WLW Radio was a powerful voice in the American midsection, and homes across the nation were tuned in to 700 kilohertz. With an output of fifty thousand watts, and the distinction of being a "clear channel" station, everything from the big band sounds, to "hillbilly music," to news and farm reports, could be heard. From its Cincinnati studios, local talent such as Doris Day, Rosemary Clooney, and the Williams Brothers (one of whom was Andy, who later went on to recording and television), were enjoyed by millions, along with the guitar sounds of a boy from Tennessee named Chet Atkins.

In the early years of television, everyone was on the learning curve of this new technology, even the networks. Cincinnati was one of two cities that regularly supplied national programming for both ABC and Dumont. The "Saturday night barn dance" genre was brought to the screen by the "Midwestern Hayride," and local variety shows were hosted by such talents as Rosemary's brother Nick Clooney. One of the most curious and enduring of local programs originated with the local ABC affiliate, WCPO. A young art director named Al Lewis doubled as an entertainer of a children's program, dressed in his plaid jacket and straw hat, and playing an accordion. One day some children wandered into the studio, and onto the set of his show. Everything was live back then, so the producers kept the momentum going. Until retiring in 1989, "The Uncle Al Show" entertained two generations of Cincinnati youngsters (including Nick Clooney's son George, who is said have made his acting debut on the show at the age of seven).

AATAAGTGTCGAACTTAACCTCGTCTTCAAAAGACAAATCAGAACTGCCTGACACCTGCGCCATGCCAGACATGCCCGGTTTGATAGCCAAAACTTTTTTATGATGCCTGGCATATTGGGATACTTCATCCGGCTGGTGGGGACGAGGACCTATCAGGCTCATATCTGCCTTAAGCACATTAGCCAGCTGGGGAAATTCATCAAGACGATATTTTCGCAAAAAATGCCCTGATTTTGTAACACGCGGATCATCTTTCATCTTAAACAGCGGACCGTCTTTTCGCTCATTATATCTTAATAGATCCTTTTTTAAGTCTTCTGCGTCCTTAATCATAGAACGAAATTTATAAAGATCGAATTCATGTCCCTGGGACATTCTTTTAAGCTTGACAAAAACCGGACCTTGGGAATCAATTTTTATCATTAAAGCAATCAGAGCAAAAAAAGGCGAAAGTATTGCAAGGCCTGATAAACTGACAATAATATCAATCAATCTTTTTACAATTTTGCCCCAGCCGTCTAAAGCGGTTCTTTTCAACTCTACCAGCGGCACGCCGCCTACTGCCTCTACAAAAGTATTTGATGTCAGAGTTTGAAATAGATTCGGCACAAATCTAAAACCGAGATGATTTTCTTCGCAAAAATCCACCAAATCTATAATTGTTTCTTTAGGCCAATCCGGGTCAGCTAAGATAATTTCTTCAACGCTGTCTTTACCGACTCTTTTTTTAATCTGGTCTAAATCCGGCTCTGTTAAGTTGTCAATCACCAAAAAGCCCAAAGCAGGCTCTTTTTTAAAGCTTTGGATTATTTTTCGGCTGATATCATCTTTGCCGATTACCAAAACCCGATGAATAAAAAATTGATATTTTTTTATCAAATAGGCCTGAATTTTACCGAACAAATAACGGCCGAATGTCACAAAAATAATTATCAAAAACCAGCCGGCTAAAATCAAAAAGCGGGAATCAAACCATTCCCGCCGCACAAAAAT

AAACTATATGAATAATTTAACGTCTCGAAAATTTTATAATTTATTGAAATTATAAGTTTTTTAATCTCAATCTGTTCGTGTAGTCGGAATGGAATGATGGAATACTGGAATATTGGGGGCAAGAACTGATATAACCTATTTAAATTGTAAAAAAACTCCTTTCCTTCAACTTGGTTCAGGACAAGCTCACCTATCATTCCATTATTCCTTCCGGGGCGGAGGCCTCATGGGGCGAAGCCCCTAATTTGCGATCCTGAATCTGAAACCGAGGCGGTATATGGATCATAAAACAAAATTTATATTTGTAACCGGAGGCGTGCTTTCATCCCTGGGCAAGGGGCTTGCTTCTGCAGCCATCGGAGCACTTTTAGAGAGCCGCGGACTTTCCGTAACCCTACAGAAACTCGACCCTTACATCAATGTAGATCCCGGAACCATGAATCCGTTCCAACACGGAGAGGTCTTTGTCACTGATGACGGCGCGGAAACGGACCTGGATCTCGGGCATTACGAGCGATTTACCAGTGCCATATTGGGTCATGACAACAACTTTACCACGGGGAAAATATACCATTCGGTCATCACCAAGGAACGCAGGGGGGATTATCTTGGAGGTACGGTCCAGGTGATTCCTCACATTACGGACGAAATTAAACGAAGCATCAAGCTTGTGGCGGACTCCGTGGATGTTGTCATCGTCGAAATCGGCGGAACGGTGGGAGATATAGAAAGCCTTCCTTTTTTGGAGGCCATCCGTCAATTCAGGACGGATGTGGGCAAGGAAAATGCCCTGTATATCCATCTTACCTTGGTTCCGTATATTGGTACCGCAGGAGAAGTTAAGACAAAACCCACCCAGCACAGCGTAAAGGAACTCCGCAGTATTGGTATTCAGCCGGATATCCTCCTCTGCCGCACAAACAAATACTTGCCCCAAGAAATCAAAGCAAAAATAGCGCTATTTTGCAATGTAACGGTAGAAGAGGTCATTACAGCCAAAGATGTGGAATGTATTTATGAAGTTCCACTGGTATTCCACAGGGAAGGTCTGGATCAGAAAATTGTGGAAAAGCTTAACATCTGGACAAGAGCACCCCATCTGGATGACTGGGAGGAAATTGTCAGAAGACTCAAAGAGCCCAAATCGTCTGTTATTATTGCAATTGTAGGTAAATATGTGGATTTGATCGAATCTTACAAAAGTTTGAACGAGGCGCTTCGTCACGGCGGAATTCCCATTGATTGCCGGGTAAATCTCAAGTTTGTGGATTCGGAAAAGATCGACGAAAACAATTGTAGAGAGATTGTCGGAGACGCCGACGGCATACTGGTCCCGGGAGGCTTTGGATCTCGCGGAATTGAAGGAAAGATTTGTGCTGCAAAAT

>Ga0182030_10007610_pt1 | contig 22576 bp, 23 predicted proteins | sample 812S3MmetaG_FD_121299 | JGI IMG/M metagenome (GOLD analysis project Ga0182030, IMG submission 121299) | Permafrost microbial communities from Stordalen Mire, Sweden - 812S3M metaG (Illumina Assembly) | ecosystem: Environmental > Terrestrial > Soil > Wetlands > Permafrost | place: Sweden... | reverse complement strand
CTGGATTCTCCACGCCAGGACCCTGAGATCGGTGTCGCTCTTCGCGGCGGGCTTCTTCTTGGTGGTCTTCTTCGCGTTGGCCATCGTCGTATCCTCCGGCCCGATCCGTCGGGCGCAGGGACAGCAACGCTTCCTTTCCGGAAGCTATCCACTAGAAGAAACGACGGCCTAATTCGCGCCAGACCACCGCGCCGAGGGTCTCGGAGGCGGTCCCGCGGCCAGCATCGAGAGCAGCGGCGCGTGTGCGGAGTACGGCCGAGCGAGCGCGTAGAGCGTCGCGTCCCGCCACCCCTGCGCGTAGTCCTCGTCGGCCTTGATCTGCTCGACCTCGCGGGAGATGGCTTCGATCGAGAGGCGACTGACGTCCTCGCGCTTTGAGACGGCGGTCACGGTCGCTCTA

On the other hand, Cincinnati also brought us Jerry Springer. Enough said.

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